Absolutely all the white pieces have been developed to relevant squares. The central pawns are strong, the king is safe and the rooks are connected. Perfect!
On the other side of the board, Black has only developed two pieces, the king is still in the center, the rooks are still locked in on their starting squares and there’s very little fight for the center.
Example 8: Your Pieces Need to Rest a Little Bit
This is related to the previous example.
Even though you should develop your pieces as soon as you get the chance, it’s not advisable to move your pieces several times during the opening and middlegame phase.
The best thing to do is to move each piece only one time, develop the rest of your pieces, and only then move again some of your pieces.
The reason behind this rule is to complete your development as soon as possible, without delays.
In the example above, Black is planning to move the knight several times, but none of the other pieces are yet developed! What a waste of time!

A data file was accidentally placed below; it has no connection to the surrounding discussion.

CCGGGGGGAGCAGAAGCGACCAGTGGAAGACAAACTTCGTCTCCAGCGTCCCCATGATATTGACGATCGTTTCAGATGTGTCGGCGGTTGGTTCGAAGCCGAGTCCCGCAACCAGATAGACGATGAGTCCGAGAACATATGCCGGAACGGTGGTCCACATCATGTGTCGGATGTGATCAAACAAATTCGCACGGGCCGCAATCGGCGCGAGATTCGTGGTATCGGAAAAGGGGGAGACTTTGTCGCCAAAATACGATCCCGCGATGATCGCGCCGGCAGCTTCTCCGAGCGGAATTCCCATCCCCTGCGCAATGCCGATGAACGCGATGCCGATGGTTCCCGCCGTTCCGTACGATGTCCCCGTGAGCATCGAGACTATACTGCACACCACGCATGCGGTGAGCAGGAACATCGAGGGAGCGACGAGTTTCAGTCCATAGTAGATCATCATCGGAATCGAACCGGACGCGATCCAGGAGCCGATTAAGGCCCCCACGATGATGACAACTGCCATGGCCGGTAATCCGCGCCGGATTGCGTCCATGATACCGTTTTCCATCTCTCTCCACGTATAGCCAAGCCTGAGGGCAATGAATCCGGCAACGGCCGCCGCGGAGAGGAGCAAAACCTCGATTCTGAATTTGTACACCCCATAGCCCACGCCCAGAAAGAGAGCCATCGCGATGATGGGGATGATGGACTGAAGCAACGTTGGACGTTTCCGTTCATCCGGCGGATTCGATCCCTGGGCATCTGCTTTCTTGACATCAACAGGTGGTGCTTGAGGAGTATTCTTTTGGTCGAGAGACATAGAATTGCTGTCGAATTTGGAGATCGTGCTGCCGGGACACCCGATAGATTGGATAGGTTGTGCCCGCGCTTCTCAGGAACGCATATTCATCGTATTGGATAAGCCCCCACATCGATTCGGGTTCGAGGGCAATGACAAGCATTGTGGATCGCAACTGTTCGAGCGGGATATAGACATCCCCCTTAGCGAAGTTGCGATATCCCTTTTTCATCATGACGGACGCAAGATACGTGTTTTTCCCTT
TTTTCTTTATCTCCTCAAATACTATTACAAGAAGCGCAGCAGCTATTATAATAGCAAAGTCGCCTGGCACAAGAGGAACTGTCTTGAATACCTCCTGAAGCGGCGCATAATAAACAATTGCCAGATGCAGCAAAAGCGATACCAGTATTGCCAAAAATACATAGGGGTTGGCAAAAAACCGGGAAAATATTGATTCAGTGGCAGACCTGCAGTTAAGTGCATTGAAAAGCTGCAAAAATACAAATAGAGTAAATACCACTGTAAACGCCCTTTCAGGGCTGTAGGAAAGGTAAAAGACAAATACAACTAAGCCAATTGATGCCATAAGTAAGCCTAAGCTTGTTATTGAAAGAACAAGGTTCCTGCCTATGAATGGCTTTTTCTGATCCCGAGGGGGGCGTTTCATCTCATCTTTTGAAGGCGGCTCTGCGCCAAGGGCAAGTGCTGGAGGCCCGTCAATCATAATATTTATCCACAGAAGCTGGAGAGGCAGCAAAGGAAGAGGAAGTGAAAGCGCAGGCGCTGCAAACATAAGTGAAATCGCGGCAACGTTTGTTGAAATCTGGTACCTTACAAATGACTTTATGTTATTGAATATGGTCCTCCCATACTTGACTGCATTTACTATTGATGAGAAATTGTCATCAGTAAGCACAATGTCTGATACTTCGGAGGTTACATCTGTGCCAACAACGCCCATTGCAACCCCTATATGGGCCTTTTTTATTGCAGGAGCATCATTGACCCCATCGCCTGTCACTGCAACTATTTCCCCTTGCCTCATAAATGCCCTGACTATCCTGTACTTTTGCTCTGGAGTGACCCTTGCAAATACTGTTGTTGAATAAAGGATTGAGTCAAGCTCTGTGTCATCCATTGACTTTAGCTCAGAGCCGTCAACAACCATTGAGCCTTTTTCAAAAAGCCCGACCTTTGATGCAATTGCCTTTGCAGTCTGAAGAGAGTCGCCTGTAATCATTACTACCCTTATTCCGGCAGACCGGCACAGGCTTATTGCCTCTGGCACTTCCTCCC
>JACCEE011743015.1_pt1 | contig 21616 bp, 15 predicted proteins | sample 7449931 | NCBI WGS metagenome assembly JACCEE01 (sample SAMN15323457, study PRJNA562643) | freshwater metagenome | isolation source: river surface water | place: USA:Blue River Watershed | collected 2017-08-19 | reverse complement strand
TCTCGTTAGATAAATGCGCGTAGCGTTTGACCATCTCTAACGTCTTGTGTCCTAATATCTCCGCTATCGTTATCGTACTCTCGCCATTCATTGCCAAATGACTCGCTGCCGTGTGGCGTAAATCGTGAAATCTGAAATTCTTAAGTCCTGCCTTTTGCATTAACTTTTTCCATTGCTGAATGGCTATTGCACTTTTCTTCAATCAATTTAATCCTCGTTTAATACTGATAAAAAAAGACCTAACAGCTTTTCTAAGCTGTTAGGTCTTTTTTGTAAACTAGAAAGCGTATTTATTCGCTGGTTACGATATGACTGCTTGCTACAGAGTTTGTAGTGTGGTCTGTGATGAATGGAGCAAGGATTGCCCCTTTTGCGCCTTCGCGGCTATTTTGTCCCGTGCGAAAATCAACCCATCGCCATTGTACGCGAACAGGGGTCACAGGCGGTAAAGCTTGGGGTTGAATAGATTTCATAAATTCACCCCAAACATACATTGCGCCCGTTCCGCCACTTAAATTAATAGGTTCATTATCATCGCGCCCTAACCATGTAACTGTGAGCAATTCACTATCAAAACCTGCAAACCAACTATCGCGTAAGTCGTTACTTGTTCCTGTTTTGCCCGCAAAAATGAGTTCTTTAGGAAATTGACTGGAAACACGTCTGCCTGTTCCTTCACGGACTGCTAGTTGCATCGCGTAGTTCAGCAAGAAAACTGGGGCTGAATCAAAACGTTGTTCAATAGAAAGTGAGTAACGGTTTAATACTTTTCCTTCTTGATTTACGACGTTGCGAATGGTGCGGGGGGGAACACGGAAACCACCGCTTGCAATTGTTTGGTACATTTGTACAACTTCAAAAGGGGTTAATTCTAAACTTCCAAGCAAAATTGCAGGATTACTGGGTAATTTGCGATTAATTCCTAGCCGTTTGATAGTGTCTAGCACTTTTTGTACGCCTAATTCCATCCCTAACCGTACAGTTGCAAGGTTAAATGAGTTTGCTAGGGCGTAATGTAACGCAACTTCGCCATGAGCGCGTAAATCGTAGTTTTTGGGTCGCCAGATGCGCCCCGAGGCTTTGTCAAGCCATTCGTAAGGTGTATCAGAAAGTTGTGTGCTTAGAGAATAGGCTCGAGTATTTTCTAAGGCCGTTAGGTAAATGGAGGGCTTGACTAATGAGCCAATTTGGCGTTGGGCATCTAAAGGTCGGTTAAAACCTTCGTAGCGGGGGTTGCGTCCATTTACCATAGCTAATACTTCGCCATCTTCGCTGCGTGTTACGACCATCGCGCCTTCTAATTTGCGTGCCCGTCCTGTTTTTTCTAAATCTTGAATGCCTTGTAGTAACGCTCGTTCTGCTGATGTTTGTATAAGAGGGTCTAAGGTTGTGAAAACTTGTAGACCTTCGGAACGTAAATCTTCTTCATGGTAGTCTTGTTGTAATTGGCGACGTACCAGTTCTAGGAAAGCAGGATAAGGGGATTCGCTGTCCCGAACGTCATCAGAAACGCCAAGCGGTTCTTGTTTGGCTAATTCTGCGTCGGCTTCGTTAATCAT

Avoid these kinds of pointless maneuvers. Develop your pieces naturally and you will be a step closer to mastery. Why have the pieces on the board at all if you aren’t going to use them all!?
If you are a beginner at chess, there are some general rules you should follow in order to improve.
These 8 examples wil help you to better understand chess and play with more precision.
We have shown you the most common positions and situations you will encounter during a chess game.
However, this doesn’t mean you won’t find many other different setups, positions, and structures.
Rest assured that these general rules and examples will help you to successfully navigate your way through those situations.
Fight for the center, develop your pieces, and keep your king safe… Never forget that!